The United States has a form of bankruptcy which does not exist in other nations. This is Chapter 11. This has been declared by many other nations as well as the European Market as an unfair competition. A company declares Chapter 11 and it goes into a sort of financial limbo where it can operate, make money, sort out its problems and then come out of Chapter 11 into normal operation at a time that suits it. Some American airlines have been in Chapter 11 more than once.
Ed Bastian (seen here), president of the recently merged Northwest and Delta airlines, both of which emerged from Chapter 11 in 2007. said Detroit’s two quasi-nationalized automakers could come through bankruptcy as strong competitors if they use this process to improve the products they offer to customers.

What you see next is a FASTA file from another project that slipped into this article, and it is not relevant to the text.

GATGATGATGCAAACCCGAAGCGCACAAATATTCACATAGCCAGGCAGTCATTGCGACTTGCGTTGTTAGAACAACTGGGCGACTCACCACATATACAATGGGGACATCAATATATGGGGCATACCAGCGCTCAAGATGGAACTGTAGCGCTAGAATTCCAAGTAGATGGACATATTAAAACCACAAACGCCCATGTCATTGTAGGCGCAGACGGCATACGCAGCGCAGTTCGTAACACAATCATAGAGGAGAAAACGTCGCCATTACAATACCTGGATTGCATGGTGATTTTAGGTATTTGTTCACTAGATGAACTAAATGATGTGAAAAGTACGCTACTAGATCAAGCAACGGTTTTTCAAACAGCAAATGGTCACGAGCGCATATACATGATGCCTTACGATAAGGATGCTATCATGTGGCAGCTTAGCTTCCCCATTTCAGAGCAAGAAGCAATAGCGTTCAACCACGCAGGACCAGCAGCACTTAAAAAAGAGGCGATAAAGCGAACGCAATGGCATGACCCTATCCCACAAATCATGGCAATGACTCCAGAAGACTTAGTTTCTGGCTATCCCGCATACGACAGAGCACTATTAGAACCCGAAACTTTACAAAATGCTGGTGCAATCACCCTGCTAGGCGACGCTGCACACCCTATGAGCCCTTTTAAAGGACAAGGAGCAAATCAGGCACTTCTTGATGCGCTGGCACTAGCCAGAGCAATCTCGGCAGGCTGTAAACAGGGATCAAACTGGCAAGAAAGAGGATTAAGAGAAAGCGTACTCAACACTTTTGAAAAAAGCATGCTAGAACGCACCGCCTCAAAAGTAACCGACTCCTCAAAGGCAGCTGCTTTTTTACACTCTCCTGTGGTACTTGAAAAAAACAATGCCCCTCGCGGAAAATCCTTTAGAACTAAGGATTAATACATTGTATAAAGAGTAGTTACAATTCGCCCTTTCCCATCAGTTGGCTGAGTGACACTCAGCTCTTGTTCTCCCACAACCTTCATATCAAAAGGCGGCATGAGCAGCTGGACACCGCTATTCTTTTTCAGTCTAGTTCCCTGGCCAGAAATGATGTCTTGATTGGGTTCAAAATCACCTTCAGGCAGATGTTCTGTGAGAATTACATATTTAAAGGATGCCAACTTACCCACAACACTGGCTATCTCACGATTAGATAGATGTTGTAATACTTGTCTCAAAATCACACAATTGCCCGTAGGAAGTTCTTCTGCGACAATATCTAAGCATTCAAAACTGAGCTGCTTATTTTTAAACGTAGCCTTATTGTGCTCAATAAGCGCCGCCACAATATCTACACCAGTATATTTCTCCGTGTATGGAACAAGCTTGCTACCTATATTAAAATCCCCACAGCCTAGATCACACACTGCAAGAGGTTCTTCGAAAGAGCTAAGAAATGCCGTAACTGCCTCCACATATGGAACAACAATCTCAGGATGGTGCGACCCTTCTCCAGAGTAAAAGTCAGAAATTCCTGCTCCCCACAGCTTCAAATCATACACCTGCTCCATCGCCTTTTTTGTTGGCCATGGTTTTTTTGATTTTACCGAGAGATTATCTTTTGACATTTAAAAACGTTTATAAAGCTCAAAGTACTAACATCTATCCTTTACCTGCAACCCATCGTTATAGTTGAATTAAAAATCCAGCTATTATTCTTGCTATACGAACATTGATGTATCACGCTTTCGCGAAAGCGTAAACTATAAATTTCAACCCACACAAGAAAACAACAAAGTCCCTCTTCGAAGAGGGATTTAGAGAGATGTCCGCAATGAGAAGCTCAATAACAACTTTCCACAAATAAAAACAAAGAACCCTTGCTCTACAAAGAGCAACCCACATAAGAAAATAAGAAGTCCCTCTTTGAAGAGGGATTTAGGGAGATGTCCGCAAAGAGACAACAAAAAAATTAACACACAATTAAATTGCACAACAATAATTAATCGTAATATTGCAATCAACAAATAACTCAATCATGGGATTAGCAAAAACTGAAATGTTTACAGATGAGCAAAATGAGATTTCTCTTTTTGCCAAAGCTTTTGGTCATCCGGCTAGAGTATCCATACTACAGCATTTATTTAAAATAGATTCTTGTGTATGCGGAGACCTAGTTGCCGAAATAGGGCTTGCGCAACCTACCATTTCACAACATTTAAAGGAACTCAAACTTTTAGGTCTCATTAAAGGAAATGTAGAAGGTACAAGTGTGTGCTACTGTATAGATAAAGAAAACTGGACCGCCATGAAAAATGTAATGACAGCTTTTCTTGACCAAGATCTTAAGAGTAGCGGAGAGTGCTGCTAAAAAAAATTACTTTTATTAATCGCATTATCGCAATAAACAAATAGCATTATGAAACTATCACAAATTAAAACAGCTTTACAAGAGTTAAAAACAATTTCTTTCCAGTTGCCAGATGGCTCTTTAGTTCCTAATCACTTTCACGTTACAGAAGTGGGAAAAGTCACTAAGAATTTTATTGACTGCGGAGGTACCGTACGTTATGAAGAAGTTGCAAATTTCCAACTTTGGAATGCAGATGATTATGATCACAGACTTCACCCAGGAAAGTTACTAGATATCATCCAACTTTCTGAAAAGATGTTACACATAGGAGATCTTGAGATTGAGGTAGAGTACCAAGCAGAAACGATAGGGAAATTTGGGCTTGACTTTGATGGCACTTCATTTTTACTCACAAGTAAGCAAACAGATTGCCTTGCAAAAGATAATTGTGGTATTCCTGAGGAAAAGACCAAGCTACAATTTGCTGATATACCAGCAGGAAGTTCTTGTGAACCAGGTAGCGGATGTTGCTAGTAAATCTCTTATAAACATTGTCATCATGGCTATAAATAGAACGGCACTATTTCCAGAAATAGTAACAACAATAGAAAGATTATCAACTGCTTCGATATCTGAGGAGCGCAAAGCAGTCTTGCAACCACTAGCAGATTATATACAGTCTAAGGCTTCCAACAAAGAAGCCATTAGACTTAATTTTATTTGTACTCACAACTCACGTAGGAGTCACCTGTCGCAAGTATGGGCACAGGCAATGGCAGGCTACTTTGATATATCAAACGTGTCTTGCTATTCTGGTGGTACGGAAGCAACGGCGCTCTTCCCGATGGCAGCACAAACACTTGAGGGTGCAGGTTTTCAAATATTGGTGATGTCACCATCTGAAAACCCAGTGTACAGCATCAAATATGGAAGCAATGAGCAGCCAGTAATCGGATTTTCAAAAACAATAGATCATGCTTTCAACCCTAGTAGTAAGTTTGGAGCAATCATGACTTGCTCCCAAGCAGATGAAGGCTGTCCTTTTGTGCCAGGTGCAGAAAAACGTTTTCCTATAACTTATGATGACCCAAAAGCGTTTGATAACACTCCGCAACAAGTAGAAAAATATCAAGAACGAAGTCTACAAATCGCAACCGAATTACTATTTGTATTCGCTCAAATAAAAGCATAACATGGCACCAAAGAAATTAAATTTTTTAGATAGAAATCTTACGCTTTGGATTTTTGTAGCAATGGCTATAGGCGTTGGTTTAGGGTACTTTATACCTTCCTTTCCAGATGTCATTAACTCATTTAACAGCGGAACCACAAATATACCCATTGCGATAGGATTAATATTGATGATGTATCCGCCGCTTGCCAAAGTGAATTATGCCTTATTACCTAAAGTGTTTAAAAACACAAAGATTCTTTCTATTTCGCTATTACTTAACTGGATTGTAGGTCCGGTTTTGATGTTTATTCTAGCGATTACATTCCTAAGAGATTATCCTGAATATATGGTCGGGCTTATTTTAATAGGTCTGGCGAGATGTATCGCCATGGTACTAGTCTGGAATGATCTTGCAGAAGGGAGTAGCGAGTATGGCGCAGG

He said, ‘Bankruptcy worked for our companies. … Now we stand as the strongest airline in the United States and the largest in the world.’
The airline has just launched a direct flight from Detroit to Shanghai.
Detroit Free Press reported not only did Delta and Northwest use bankruptcy to reduce costs to 15% below those of key competitors, but they also used debt reduction and cost savings to transform Delta from a national carrier into a major international airline.
Delta’s routes were only 20% international before bankruptcy. Now the company is 40% international, and the goal is to soon become 50% international.